Have you ever had a bad day? I mean, a really bad day. You wake up late. Forget the most important thing that you needed for work at home, but you’re already late, so you have to make up and excuse not only about your lateness, but about your not bringing that important thing. Your boss calls you in the office to “discuss” your performance or lack there of. You then begin to cry, but it’s only eleven AM, so you have to keep working and act like someone didn’t just make you feel like an idiot, when you know you’re not. Then, you start doubting yourself and start believing what was said. Next, no one asks you to join them for lunch because you look like you’re having one of your “days”. You try to work, but the thoughts play in your head like a CD stuck on repeat. You accomplish nothing, but more failure and your closest coworker gets mad at you for not holding up your end of the bargain. You try to tell them that you’re sorry. You try to tell them that you’ll do better, but they don’t believe you and you start not to believe yourself either. Finally, you go home only to think more about being worthless and wishing you could just die. You think that you’re probably just a burden on everyone and should just quit. Quit your job and life, itself. You’re hungry. No, you’re not hungry enough to fix anything, so you sit in silence and try to go to sleep early. Ha! The Sandman laughs in your face. Sleep doesn’t come because you continue to listen to that CD. Over and over. You believe it. You know you’re just a pathetic human being. Then you finally fall asleep miraculously, only to be awoken by a nightmare that you’re being thrown in a dumpster filled with other people “just like you”. Then, much to your dismay, your alarm goes off and it’s time to start the struggle of life for one more day.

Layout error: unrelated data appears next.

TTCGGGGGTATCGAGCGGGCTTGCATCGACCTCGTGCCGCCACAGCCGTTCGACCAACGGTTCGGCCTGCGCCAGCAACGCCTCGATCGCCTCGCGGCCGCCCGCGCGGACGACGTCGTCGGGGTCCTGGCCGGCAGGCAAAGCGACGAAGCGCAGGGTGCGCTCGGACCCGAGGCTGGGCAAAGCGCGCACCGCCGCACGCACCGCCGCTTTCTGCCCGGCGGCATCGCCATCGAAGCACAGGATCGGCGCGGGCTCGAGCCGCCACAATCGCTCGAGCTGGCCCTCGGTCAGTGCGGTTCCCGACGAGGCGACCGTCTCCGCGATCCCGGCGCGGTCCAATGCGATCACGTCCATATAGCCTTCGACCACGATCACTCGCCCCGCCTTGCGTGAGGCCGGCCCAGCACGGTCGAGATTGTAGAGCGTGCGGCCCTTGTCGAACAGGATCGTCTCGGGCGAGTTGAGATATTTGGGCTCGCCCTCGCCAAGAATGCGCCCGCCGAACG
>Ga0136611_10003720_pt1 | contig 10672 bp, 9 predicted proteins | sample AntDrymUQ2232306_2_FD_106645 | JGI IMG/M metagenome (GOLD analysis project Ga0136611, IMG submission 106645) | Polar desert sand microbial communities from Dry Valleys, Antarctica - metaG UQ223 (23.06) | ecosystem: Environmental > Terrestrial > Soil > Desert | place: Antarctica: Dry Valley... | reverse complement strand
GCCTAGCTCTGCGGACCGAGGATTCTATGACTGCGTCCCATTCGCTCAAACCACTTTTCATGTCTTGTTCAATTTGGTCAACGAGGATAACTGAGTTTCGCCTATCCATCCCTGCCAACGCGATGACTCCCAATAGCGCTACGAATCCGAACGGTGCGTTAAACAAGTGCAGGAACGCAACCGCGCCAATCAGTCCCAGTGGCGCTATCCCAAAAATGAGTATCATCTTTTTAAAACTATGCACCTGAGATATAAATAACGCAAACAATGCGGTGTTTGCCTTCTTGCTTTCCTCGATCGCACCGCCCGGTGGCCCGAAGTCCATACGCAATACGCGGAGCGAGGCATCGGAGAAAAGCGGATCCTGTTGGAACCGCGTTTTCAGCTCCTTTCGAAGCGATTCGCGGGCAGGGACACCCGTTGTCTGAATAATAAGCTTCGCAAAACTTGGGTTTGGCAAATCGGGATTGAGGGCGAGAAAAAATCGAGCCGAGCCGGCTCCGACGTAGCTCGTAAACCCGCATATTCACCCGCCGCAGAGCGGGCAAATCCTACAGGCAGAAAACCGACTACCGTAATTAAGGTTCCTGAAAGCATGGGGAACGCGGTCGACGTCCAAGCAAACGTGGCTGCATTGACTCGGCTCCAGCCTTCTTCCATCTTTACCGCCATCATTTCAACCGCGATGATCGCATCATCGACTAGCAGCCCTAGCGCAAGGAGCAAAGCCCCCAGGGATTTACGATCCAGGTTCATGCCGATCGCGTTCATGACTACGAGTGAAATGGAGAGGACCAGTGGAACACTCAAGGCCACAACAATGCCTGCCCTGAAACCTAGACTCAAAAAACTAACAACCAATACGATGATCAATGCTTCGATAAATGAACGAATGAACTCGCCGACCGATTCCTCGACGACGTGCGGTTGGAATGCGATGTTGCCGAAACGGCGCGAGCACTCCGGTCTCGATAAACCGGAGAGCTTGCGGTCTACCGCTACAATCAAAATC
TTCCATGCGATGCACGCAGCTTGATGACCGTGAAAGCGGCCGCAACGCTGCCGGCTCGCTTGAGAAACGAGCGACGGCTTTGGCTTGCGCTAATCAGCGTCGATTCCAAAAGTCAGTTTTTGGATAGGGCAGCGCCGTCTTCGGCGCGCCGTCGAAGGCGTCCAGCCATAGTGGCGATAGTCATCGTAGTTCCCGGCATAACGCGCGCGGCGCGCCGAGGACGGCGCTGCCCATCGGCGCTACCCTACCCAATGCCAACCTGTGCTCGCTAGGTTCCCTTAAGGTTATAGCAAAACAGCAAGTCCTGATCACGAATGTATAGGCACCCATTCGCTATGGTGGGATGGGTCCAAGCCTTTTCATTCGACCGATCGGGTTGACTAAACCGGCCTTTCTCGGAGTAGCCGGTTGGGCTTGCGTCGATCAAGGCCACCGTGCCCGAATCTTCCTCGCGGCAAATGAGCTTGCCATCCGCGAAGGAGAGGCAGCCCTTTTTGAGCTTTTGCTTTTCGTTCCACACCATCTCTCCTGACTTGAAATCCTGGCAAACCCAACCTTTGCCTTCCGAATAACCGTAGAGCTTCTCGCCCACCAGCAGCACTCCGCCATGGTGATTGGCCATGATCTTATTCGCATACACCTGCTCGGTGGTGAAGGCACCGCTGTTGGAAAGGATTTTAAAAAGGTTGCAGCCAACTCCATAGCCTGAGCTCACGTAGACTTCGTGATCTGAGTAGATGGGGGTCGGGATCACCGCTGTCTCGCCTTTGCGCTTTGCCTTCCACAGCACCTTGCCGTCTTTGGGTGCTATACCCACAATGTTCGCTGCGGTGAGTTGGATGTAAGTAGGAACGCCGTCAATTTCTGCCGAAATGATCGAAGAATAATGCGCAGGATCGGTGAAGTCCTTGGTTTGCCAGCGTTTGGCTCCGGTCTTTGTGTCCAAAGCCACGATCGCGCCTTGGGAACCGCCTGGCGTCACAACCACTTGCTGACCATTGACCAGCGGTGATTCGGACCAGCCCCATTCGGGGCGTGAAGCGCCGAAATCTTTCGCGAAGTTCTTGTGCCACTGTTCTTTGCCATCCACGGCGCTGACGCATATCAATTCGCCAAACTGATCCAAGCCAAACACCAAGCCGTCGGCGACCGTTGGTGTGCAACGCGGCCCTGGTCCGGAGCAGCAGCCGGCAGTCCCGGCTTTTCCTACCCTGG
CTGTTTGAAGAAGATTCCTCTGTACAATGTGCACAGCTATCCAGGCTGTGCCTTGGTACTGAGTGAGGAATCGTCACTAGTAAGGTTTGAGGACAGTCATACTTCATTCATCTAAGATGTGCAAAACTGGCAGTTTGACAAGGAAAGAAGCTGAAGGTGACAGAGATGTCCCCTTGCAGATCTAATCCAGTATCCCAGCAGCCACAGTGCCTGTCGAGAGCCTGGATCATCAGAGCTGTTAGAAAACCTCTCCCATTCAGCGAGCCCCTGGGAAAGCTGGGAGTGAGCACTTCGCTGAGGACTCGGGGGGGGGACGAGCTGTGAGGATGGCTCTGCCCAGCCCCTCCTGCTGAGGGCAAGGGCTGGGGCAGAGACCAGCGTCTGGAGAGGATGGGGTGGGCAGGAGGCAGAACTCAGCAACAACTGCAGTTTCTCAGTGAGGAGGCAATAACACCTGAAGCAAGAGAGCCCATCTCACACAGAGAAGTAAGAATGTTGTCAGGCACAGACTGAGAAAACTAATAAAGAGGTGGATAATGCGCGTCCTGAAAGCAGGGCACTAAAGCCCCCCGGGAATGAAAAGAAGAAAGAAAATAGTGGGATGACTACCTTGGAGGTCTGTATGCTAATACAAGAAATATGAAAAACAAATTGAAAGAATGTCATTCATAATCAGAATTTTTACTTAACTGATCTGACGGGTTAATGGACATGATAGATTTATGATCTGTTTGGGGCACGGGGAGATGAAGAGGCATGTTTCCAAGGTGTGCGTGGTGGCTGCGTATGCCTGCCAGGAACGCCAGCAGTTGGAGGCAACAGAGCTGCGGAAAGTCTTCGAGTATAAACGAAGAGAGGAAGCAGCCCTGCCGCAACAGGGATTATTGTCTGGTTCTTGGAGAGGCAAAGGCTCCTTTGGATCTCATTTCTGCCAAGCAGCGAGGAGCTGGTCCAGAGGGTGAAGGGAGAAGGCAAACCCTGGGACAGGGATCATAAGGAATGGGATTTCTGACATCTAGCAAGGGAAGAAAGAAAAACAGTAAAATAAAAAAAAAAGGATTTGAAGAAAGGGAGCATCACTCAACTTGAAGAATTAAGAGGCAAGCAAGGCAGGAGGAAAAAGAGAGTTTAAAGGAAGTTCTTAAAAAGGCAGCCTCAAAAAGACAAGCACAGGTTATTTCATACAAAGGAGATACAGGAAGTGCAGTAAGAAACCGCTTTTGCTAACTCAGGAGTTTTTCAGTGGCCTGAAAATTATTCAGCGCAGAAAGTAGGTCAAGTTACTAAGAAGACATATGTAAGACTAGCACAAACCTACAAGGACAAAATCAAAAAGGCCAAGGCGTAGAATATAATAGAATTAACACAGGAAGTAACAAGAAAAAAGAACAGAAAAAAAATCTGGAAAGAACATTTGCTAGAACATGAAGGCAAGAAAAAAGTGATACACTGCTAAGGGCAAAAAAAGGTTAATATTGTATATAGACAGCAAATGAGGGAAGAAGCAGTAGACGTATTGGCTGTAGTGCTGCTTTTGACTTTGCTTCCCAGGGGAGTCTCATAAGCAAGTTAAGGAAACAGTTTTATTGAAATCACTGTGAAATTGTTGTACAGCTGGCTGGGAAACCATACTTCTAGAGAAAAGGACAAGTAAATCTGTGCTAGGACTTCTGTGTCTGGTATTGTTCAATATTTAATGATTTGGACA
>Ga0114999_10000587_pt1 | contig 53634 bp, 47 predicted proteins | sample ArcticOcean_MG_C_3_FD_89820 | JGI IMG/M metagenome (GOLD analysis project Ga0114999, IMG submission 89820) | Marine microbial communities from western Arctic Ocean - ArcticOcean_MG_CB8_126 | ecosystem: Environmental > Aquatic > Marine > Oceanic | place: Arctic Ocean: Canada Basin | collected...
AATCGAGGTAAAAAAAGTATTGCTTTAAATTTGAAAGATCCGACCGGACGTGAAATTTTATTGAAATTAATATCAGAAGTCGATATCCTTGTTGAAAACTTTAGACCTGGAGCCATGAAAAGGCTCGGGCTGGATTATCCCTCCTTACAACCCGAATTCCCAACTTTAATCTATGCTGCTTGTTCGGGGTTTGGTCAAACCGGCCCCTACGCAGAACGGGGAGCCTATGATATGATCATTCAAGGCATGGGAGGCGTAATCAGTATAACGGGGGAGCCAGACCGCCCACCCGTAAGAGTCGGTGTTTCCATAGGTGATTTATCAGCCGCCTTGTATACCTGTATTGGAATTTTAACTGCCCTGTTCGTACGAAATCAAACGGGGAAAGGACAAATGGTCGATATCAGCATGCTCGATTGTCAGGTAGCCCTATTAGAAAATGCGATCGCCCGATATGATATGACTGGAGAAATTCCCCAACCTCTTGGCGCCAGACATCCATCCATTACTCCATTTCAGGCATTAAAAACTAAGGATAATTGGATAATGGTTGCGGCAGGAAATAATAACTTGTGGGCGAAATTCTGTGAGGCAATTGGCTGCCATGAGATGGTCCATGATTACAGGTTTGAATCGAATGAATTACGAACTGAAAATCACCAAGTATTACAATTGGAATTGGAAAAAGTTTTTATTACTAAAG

Sounds like hell, doesn’t it? It sounds unreal.

It was a day in my life. On my “down” days, I felt like this. Sometimes even worse. So your worst day, is a day in the life of someone with bipolar disorder when they cycle down. Oh sure, I cycle up, too. Here’s what that feels like…

You are woken up by your alarm and today, you don’t feel like throwing it across the room. Could it be? You’re not sure yet. You get ready for work and today you feel like listening to the radio. What? You get to work and say hello to everyone you see. Good Morning, everybody!! You start your workday and do your work without interruptions of doubt. All of the sudden, while chatting with your favorite coworker you both realize that it’s almost time to go home. Already? Awesome! You drive home, windows down, singing your favorite song and thinking that sunlight is pretty great. When you get home, you cook your favorite meal and enjoy it in front of the TV, watching your favorite rerun of Friends. (The Prom Video, obviously) Then you take a nice warm bath, look in the mirror one last time and smile. Today was your day! Today was an amazing day! You pick up that novel you’ve been meaning to read and then fall asleep easily, without the constant feeling of worthlessness.

Sounds like a pretty good day, right? Sounds like what most people would call a normal day. For me, these days are precious. They are coveted. I yearn for these days. I beg for these days and when they come they’re gone too soon.

I haven’t always been bipolar. I’ve been to so many doctors, psychologists and psychiatrists. I’ve been told I’m depressed. I have anxiety disorder. I’m just hormonal. I need to exercise more. I should just eat better. I have toxic people in my life and if I rid myself of them, then I’ll be fine. Fine, they said. But, fine never came. Fine felt a million miles away.